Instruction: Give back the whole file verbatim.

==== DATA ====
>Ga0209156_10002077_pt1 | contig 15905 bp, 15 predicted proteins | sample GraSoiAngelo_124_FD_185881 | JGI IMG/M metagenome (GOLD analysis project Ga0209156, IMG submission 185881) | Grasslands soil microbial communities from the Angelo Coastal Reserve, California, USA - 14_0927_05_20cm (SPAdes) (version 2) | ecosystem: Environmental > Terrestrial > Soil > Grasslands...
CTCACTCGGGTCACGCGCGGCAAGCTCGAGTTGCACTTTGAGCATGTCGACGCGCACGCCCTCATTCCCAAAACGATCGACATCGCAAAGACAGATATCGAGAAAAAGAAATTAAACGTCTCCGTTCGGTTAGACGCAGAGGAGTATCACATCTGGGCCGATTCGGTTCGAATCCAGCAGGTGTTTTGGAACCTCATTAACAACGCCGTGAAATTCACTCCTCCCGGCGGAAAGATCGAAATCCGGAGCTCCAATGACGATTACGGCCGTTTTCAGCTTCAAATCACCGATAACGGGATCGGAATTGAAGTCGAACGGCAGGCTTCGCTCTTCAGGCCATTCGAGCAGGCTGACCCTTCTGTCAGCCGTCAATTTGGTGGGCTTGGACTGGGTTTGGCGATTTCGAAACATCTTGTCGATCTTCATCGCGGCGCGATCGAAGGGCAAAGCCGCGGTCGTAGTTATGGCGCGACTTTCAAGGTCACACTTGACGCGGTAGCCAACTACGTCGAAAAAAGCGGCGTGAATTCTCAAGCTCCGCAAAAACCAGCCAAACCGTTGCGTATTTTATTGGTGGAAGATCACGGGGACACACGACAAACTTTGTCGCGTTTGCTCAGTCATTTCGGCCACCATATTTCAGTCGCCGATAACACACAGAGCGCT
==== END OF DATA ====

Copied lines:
>Ga0209156_10002077_pt1 | contig 15905 bp, 15 predicted proteins | sample GraSoiAngelo_124_FD_185881 | JGI IMG/M metagenome (GOLD analysis project Ga0209156, IMG submission 185881) | Grasslands soil microbial communities from the Angelo Coastal Reserve, California, USA - 14_0927_05_20cm (SPAdes) (version 2) | ecosystem: Environmental > Terrestrial > Soil > Grasslands...
CTCACTCGGGTCACGCGCGGCAAGCTCGAGTTGCACTTTGAGCATGTCGACGCGCACGCCCTCATTCCCAAAACGATCGACATCGCAAAGACAGATATCGAGAAAAAGAAATTAAACGTCTCCGTTCGGTTAGACGCAGAGGAGTATCACATCTGGGCCGATTCGGTTCGAATCCAGCAGGTGTTTTGGAACCTCATTAACAACGCCGTGAAATTCACTCCTCCCGGCGGAAAGATCGAAATCCGGAGCTCCAATGACGATTACGGCCGTTTTCAGCTTCAAATCACCGATAACGGGATCGGAATTGAAGTCGAACGGCAGGCTTCGCTCTTCAGGCCATTCGAGCAGGCTGACCCTTCTGTCAGCCGTCAATTTGGTGGGCTTGGACTGGGTTTGGCGATTTCGAAACATCTTGTCGATCTTCATCGCGGCGCGATCGAAGGGCAAAGCCGCGGTCGTAGTTATGGCGCGACTTTCAAGGTCACACTTGACGCGGTAGCCAACTACGTCGAAAAAAGCGGCGTGAATTCTCAAGCTCCGCAAAAACCAGCCAAACCGTTGCGTATTTTATTGGTGGAAGATCACGGGGACACACGACAAACTTTGTCGCGTTTGCTCAGTCATTTCGGCCACCATATTTCAGTCGCCGATAACACACAGAGCGCT